Wednesday, July 17, 2024

Court of public opinion puts CoA judges on trial

The five court of Appeal judges who are presiding over the former President Ian Khama and the Balete appeals may in the coming weeks find themselves on trial by the court of public opinion.

While the five judges are expected to make judgements based on the facts before the Court of Appeal, they on the other hand will be facing reputational justice.

Reputation is the currency in the court of public opinion and loss of reputation is the penalty it imposes. So far, the court of public opinion has already ruled that Kgosi Mosadi’s reputation is beyond reproach: “The federation notes the response of the Office of the President to Kgosi Mosadi’s allegations. Notwithstanding the contents of the response and with due regard for the integrity and authority of Kgosi Mosadi, we believe that indeed there cannot be smoke without fire.

“Thus, in the view of the BFTU, the allegations raised are so far too serious and they paint a picture of a banana republic”, states a press release from the Botswana Federation of Trade Unions.

How does the five judges’ reputation stack up?

In his letter in which he is asking the five judges to recuse themselves, former President Lt Gen Ian Khama makes reference to letters by Justice Gaolapelwe Ketlogetswe (first published by Sunday Standard) to President Masisi the contents of which raised complaints about Chief Justice Terrence Rannowane’s attempts to influence Ketlogetswe’s decision making in a case involving Lobatse legislator Dr. Thapelo Matsheka.

Rannowane also forms part of the five-member panel presiding over the Balete case. Other judges in both cases involving Khama and Balete have not been without their fair share of controversy over the past few years.

While nothing points to any concerns about her judicial integrity Justice Tau’s appointment as Judge President of the Court of Appeal by President Masisi came as a surprise to many, not least because of her relative inexperience.

Many thought there were (at least) half a dozen a more experienced judges like Monametsi Gaongalelwe, Abednego Tafa, Zibani Makhwade, and Isaac Lesetedi.

Many within the legal fraternity questioned Masisi’s decision, with some viewing Tau’s appointment as a significant decline from precedent set by previous presidents.

Ian Kirby was the first local to take over the position, following the retirement of Patrick Tebutt. Tau was also embroiled in another controversy when the Botswana Congress Party (BCP) challenged President Masisi’s automatic succession in 2018. Then Chief Justice Maruping Dibotelo was accused of overriding the judicial Case Management System to appoint Justice Tau and another to a three-judge panel for the case. Tau was perceived to be executive minded.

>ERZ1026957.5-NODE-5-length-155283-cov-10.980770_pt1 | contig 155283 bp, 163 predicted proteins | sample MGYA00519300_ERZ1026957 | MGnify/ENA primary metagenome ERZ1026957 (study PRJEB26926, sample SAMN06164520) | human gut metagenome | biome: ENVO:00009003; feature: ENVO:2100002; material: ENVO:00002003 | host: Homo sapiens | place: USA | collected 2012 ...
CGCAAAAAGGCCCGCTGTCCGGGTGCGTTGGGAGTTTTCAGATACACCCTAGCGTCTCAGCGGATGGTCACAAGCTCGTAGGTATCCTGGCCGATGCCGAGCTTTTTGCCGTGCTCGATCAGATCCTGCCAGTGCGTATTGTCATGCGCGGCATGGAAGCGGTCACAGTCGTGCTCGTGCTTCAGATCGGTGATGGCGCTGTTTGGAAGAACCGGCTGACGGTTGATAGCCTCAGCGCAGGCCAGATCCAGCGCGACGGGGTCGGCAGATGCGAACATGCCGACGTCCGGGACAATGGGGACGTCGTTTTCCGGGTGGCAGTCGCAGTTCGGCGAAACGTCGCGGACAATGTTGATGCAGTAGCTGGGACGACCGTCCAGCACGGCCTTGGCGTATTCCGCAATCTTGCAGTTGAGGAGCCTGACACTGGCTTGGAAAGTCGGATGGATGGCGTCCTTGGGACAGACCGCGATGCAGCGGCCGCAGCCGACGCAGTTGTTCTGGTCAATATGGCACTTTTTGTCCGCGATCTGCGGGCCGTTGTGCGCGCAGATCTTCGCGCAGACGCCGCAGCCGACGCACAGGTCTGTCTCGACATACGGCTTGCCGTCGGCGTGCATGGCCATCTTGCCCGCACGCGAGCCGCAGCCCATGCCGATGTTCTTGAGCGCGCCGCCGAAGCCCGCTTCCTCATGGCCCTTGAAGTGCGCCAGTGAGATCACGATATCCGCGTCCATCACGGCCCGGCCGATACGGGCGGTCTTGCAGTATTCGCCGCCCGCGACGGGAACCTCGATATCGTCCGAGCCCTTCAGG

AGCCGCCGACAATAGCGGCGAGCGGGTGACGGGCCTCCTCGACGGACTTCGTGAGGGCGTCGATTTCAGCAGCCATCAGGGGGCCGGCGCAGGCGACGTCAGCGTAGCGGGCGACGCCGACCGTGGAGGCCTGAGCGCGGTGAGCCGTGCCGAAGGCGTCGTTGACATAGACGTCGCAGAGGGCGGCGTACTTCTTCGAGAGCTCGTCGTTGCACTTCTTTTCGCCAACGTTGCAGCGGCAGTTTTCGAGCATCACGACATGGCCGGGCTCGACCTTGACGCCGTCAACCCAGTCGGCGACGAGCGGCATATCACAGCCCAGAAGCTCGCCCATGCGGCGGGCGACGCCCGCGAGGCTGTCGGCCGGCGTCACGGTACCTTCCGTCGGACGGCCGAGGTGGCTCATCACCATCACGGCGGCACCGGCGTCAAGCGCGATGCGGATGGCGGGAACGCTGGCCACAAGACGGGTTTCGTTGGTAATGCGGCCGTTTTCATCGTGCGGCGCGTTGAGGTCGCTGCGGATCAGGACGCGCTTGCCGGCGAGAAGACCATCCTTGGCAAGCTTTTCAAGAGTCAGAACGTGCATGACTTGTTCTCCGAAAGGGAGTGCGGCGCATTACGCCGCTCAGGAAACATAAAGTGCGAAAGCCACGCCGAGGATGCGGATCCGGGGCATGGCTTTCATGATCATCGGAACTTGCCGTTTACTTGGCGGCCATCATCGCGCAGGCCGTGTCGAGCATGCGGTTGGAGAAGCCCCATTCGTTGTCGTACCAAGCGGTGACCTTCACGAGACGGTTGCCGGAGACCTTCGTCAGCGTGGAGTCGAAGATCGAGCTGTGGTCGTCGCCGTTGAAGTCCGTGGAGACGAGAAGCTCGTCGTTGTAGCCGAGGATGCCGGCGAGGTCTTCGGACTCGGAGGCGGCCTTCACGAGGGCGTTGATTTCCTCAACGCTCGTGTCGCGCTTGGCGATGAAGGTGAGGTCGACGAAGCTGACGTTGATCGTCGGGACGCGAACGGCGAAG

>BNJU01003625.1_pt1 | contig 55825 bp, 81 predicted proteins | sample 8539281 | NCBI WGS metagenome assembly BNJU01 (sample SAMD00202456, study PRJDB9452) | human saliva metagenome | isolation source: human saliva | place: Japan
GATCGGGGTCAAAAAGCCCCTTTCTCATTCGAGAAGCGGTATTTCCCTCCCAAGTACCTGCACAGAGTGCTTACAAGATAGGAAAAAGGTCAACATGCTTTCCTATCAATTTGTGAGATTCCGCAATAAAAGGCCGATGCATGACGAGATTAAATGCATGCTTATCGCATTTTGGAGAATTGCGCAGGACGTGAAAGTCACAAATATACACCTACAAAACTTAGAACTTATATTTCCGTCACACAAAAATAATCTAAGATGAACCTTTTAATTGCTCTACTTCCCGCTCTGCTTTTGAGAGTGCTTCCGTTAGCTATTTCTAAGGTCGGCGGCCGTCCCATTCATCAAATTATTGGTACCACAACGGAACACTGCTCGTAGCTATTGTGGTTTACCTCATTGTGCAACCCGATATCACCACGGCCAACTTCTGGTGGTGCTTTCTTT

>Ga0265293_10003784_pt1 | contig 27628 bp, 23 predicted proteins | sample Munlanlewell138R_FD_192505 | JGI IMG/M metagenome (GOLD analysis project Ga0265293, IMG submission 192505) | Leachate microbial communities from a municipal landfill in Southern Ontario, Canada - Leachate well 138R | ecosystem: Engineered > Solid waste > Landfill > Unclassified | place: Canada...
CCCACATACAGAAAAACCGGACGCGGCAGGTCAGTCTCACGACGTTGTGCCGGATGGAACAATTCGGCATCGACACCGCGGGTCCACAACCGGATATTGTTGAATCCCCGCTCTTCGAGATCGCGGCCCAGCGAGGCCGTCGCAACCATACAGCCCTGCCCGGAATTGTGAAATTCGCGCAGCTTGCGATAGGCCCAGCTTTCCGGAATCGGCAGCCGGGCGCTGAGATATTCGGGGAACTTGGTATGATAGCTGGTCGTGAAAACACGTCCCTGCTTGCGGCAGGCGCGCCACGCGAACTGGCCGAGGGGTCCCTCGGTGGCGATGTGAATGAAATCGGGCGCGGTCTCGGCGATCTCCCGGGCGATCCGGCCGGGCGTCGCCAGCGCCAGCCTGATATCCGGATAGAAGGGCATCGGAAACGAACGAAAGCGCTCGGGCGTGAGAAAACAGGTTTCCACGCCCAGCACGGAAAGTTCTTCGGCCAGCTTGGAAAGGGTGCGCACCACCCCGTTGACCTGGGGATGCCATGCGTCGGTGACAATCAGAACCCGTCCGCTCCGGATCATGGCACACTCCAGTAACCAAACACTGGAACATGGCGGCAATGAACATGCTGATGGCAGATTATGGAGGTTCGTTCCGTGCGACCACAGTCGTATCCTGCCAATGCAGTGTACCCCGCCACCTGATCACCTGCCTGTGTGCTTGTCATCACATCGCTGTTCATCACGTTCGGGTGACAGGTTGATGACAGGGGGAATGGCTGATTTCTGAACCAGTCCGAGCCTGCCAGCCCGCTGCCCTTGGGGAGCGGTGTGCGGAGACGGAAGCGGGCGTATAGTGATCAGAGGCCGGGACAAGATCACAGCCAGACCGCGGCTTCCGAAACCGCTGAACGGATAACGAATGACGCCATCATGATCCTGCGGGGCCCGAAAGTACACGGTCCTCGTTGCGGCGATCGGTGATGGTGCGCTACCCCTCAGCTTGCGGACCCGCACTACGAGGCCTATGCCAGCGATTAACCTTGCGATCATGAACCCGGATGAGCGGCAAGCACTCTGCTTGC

Chief Justice Rannowane was also a wild card. His appointment was equally appalling to the legal fraternity, given the pool of more experienced judges that were passed over for promotion.

“… I was a senior judge but you know the position of chief justice is appointed by the President and the Constitution does not say that the President has to look at the most senior judges,” now retired Tafa told Sunday Standard recently.

“Of course, there was that expectation that I might be one of those to be considered. But you know the world over, the President has the prerogative of choosing who they want to be their chief justice.”

The decision to appoint a chief justice on account of seniority is not without precedent. When Chief Justice Moleleki Mokama passed on Justice Julian Nganunu was appointed. He was the most senior Motswana judge at the time.

Upon his retirement Nganunu was replaced by the most senior judge at the time, being Justice Maruping Dibotelo.

It was, therefore, only natural that Rannowane’s appointment would come as a shock to many. He has received more than his fair share of criticism recently over allegations of bias towards the executive. Only a couple of months before the Justice Ketlogetswe bombshell, Rannowane was criticized heavily by the law society for manipulation of allocation of cases.

The Chief Justice is on record seeking to justify allocating a politically sensitive case, during court vacation, concerning the issuance of search warrants, to Justice Chris Gabanagae, even though he was not the vacation judge, on the basis that the matter required a senior judge.

Justice Singh Walia is on both panels for the Khama and Balete matters. In 2015 he was reported to then Chief Justice Dibotelo and the Judicial Service Commission (JSC) for judicial misconduct. Walia was again accused of conflict of interest following his involvement as part of a panel of CoA judges in a case that pitted African Alliance and two of its former employees, former CEO Don Gaetsaloe and Moarabi Mariri, a Senior Sales Executive. African Alliance was represented by Armstrongs Attorneys where, the two former employees argued, Walia used to be partner and that his wife also worked for the law firm.

The Directorate on Corruption and Economic Crime (DCEC) once confirmed to Sunday Standard they had launched an investigation against Walia following allegations of conflict of interest.

Another member of both panels is Justice Mercy Garekwe. Her promotion to the CoA by President Masisi was also met with criticism by some more experienced judges who felt they were being overlooked. 

Many questioned the timing of her appointment, coming on the back of a series of embarrassing court loses against the government. Sunday Standard has it on good authority that lawyers acting for Khama in the current appeal relating to DIS search warrants had asked that Garekwe recuse herself from the matter citing alleged personal and business relationship with spy boss Peter Magosi and the DIS.


Read this week's paper